MLS: New York Red Bulls at Chicago Fire Mike Dinovo-USA TODAY Sports

Ross Haley: The Red Bulls dipped into England and found quite versatile defender, who also displayed a fearless take-on-all-comers mentality. While his influence dwindled down the stretch, Edwards fills a massive void once Kyle Duncan leaves for Europe this winter. The Englishman could have an entire season at fullback, dispensing crosses and long throw-ins with shocking accuracy.

Does Edwards want to return? Would Stoke send him back across the pond? If both of those answers are “yes,” then the Red Bulls should grasp a known quality and plug him into the back line.

John Perdicaro: Tom Edwards is the Roy Kent of Red Bull, he’s played defensive mid, left back, right back, center back. He’s here, he’s there, he’s every fucking where. He’s had his fair share of rough patches but has become a important piece to the Struber tactics.

Juan Mesa: Going to lean no. Good utility player for the defense, with a good sense for long balls, but he came to the team billed as fullback, a position where he hasn’t shone.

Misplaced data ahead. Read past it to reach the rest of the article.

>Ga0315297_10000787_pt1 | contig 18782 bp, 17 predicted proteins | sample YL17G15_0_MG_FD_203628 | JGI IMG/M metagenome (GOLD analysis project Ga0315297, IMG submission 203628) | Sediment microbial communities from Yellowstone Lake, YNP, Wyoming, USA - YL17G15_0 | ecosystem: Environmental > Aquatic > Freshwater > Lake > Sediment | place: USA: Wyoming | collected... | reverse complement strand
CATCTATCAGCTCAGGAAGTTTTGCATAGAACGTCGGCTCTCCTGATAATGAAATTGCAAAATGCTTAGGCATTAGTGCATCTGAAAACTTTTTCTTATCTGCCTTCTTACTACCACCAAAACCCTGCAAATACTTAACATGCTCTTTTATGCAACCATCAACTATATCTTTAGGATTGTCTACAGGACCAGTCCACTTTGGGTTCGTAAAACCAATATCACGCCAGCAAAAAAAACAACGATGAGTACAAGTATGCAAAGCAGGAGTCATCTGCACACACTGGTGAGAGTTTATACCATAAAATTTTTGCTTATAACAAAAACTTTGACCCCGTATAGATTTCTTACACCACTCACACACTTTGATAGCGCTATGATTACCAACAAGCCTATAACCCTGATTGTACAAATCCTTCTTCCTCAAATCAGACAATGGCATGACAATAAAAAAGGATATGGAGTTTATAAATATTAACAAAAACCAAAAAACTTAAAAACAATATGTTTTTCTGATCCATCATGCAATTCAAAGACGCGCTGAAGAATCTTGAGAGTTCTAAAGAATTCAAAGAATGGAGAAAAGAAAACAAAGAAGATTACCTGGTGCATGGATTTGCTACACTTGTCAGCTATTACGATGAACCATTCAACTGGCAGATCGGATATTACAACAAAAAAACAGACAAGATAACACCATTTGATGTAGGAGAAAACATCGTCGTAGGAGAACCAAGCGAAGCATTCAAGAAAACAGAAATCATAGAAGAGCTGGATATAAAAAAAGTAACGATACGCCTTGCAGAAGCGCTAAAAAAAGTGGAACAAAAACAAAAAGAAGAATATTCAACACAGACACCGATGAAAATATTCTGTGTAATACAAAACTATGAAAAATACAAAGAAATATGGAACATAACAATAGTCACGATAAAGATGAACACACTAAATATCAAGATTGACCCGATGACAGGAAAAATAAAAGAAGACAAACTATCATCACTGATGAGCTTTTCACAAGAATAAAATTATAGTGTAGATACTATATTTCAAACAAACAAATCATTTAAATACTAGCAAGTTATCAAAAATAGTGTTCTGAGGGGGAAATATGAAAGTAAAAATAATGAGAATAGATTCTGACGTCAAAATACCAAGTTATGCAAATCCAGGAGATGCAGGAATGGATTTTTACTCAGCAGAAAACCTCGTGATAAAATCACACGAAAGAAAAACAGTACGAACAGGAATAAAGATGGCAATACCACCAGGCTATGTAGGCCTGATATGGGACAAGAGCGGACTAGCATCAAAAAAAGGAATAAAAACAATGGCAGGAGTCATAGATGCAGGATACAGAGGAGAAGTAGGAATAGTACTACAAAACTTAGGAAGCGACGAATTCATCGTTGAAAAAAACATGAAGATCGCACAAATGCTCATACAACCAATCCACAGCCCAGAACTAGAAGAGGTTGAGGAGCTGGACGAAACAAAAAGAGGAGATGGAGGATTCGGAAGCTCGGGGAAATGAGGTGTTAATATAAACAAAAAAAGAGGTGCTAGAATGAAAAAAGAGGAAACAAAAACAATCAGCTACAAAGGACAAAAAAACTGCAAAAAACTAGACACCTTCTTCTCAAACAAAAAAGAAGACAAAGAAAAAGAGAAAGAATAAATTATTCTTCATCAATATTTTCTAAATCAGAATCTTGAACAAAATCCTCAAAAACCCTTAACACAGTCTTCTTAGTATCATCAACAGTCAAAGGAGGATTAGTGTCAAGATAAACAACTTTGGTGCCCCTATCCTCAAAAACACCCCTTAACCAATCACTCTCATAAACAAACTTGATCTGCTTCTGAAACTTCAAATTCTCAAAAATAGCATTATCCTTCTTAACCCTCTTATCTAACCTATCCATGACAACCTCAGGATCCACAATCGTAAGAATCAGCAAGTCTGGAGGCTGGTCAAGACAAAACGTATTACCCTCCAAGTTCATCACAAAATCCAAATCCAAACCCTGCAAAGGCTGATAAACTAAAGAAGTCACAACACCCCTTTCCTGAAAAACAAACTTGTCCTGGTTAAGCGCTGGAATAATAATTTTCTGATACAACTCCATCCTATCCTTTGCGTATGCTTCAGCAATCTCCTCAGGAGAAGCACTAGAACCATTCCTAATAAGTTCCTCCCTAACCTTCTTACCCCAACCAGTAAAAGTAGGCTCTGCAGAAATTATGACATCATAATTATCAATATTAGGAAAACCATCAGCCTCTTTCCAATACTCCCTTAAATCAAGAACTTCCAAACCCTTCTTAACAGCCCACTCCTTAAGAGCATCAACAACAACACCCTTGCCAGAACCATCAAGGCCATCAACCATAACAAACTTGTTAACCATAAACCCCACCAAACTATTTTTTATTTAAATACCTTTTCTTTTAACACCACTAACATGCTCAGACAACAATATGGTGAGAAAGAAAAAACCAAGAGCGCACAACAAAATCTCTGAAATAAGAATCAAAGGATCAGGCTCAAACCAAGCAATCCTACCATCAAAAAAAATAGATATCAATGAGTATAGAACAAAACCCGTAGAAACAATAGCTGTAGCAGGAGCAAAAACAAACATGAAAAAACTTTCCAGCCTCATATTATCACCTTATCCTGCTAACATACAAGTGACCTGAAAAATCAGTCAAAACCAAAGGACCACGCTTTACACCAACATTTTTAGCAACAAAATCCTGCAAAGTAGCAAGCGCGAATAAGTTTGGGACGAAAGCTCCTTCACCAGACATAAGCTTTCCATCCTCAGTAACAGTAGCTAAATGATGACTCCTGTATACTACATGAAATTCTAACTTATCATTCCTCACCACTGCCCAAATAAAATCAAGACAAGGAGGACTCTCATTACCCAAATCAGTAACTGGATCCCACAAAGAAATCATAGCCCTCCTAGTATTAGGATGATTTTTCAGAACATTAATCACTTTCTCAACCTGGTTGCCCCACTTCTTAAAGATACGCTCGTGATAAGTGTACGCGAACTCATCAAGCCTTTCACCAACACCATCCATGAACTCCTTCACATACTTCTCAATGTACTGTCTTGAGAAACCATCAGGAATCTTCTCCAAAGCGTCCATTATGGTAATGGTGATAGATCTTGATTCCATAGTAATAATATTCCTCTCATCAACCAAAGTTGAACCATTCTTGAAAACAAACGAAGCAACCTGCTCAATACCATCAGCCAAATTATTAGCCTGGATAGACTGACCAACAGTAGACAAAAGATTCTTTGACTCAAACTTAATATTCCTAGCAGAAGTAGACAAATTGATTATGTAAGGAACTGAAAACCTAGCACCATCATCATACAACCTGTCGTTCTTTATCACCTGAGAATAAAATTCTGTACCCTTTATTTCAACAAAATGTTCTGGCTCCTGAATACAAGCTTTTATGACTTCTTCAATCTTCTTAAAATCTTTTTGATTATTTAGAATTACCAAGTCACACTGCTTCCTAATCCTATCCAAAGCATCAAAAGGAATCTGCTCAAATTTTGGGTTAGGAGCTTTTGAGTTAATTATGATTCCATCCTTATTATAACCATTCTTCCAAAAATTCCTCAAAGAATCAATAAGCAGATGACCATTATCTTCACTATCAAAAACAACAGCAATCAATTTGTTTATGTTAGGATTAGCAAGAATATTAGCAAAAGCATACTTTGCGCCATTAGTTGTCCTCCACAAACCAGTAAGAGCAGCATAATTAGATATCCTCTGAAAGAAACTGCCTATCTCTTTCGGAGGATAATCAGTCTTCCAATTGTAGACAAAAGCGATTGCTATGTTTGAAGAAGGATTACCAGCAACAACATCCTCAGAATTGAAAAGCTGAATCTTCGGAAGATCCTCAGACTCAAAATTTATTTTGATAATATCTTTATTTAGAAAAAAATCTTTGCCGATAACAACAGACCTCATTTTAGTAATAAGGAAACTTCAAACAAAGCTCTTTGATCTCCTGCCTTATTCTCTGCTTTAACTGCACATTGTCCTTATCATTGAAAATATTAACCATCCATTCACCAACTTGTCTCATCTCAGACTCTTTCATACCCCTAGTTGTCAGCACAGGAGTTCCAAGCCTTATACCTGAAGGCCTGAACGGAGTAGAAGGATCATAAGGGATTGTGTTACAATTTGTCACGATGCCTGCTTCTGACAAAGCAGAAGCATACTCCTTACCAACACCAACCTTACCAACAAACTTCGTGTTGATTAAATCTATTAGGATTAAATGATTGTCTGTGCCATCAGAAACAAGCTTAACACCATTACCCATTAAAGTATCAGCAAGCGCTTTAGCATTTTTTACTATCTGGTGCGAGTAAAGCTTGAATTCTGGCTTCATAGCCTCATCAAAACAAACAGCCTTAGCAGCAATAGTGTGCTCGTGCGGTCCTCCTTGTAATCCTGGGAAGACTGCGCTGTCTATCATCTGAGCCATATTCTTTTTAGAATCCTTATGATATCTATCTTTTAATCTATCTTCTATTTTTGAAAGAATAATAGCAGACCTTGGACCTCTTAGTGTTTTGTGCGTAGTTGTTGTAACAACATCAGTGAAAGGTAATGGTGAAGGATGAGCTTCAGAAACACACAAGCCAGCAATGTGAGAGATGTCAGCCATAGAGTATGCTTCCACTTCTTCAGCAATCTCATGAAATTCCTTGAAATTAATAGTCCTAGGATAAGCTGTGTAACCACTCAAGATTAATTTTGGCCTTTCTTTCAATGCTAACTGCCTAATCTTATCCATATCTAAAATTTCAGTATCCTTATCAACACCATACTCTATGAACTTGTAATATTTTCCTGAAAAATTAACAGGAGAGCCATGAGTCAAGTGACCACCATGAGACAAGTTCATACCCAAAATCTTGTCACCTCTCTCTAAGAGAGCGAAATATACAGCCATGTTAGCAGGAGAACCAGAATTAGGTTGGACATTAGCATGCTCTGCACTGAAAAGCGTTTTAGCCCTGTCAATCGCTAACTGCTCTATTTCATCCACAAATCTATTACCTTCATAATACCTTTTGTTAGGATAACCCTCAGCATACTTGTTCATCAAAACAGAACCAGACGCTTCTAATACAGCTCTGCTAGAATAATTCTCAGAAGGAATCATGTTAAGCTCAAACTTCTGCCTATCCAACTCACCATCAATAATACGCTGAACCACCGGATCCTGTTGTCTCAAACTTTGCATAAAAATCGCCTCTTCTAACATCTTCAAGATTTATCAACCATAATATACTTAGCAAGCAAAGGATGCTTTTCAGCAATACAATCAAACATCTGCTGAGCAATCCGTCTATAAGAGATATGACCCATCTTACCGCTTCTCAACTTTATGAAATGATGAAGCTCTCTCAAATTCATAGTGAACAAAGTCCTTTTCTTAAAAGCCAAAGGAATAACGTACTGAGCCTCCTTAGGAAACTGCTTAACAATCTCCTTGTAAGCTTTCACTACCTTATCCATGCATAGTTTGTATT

Fábio (Oeste)

MLS: CF Montreal at New York Red Bulls Vincent Carchietta-USA TODAY Sports

Brit Byrd: While he’s been much more frustrating once moving away from the two striker set-up, I’m still bullish on his ability to pull defenders out of space and surprise them with his speed and dribble. Whether or not we bring him back (or sign a similar player) could be a signal for our 2022 tactics.

Ross Haley: After some matches, he should have been signed to a permanent deal while walking off the field — others, less so. The ideal situation would be to loan the Brazilian striker from Oeste in perpetuity, never fully taking responsibility for his transfer, allowing the move to exist in Schrodinger’s box while avoiding deeper scrutiny. An undecided spot in the formation and inconsistent performances beget a nebulous contract situation, but perhaps the old adage of “maybe means no” rings true.

Juan Mesa: His production in 2021 doesn’t match his efforts, but that could be tied to the team creative issues in the midfield. He is versatile and team has built a project with him around.

Carlos Coronel (Red Bull Salzburg)

MLS: New York Red Bulls at Nashville SC Christopher Hanewinckel-USA TODAY Sports